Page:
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Dec 19, 2019

Special Needs Children Are Still Marginalized

Three years later special needs children are still marginalized by the Government of Saint Lucia, special needs children's allowance was cut from $110 to $78 putting additional pressure on poor families to provide for their special needs children. Disposible diapers and wipes are extremely expensive on island as it attracts high importation fees, while the government has cut funding it has implemented no politics to provide relief. 

While our funding goals fell short this year we still continued to support eleven (11) special needs children our of a total of forty two families who contacted us for support, providing disposible diapers, wipes, chucks and non perishable foods.

We are working to get core funding so we may better support special needs children by including them in our work program and making them a more visible part of our mission and goals. 

We continue to hope that locals will step up and contribute to supporting special needs children from poor marginalized families in 2020.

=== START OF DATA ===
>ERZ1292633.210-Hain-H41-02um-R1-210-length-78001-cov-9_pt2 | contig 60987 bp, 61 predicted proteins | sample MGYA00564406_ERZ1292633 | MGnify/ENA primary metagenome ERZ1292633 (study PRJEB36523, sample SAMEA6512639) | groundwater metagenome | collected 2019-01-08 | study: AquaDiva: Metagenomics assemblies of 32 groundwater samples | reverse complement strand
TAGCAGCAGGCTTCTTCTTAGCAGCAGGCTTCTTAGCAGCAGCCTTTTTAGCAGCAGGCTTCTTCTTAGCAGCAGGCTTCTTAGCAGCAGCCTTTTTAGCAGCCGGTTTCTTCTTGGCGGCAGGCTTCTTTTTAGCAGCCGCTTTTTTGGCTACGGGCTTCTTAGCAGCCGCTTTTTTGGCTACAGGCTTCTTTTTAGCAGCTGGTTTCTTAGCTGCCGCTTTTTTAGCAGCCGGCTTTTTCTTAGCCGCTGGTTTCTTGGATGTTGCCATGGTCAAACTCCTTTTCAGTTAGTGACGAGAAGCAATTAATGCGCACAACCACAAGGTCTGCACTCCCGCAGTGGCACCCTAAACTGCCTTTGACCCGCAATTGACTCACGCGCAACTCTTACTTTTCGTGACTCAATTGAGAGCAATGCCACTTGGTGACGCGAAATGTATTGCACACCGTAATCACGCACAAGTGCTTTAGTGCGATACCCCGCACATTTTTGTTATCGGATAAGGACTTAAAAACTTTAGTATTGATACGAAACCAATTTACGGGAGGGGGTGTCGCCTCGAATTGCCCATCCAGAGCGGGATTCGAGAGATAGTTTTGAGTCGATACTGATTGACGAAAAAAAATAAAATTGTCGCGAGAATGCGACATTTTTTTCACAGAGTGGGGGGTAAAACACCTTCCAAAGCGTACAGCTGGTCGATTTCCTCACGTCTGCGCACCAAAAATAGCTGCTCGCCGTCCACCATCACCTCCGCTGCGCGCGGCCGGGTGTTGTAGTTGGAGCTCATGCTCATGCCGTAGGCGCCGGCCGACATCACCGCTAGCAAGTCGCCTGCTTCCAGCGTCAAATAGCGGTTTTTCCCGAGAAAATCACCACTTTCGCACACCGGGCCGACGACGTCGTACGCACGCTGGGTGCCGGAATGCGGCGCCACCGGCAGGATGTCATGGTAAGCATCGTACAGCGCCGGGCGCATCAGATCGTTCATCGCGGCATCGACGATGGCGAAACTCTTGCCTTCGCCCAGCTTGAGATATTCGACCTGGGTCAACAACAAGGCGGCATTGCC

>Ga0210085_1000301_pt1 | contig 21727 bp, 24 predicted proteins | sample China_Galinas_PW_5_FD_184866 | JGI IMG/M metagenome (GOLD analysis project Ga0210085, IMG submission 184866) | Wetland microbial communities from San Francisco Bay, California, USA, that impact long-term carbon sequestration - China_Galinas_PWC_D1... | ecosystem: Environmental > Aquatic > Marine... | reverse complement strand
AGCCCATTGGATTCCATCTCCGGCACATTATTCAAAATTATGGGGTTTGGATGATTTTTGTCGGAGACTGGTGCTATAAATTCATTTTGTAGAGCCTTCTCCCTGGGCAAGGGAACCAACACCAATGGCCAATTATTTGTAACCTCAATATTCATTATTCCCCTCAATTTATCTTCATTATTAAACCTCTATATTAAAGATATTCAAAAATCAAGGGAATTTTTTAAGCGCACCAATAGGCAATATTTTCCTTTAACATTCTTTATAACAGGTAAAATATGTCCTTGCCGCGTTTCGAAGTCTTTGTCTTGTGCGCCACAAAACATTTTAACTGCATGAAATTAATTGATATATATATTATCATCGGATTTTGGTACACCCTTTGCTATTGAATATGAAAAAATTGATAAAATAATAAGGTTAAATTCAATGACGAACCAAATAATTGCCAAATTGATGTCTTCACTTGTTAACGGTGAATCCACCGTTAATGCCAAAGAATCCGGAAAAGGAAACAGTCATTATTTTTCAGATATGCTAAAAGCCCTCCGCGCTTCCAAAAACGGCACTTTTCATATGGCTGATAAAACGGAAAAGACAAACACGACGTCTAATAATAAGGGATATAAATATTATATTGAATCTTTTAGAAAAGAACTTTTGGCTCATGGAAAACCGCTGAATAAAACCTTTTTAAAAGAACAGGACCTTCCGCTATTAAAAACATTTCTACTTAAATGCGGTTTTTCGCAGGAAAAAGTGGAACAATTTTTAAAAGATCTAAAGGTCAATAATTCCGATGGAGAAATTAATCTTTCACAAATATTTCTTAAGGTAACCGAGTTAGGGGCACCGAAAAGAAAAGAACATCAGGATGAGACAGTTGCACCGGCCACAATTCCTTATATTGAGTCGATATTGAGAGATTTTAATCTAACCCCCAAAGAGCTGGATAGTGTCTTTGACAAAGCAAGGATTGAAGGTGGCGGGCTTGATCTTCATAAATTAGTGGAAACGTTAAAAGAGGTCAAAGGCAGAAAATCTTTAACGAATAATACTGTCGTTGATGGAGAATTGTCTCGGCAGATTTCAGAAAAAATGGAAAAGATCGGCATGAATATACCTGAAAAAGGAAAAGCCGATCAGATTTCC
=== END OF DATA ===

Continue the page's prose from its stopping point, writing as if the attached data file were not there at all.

Sep 30, 2019

THE BENEFITS OF HAVING A STRONG, SECURE SHELTER

While not every victim of domestic violence is female, women constitute the majority, we have not yet encountered a single man since we started working with victims of domestic violence in February 2012. We work closely with  many survivors of domestic and women in particular, stay in dangerous relationships for many reasons. Many times, a chief reason is the lack of an accessible and welcoming women support shelter, woman in an abusive relationship may not feel she has anywhere else to go. Extended family may not be near or welcoming. An inability to be self-supporting can leave many feeling they are “stuck” in their situation.

A crisis shelter gives women in imminent danger someplace safe and secure to escape from harm. Friends and family may be non-existent or too accessible to the abusing partner. A crisis shelter offers a roof, meals and a location where the abuser cannot reach them.

In most cases, the crisis shelter offers much more – like a consistent, safe place to recoup from the strain of real and pending danger – not just for themselves, but for their children also. It also offers them an environment to encourage their potential, rather than crush their self-image. The shelter offers space to breathe and re-imagine life alongside those who have reached this hope for themselves. Hope for a better future can be born, and this includes hope for new opportunities for children who have witnessed domestic abuse or experienced homelessness.

Many times, it takes more than 60 or 90 days to start rebuilding a life, so we also working to offer longer-term housing  so women can access other services which empower her to work toward enhanced career opportunities, including education and resources toward her own permanent residence.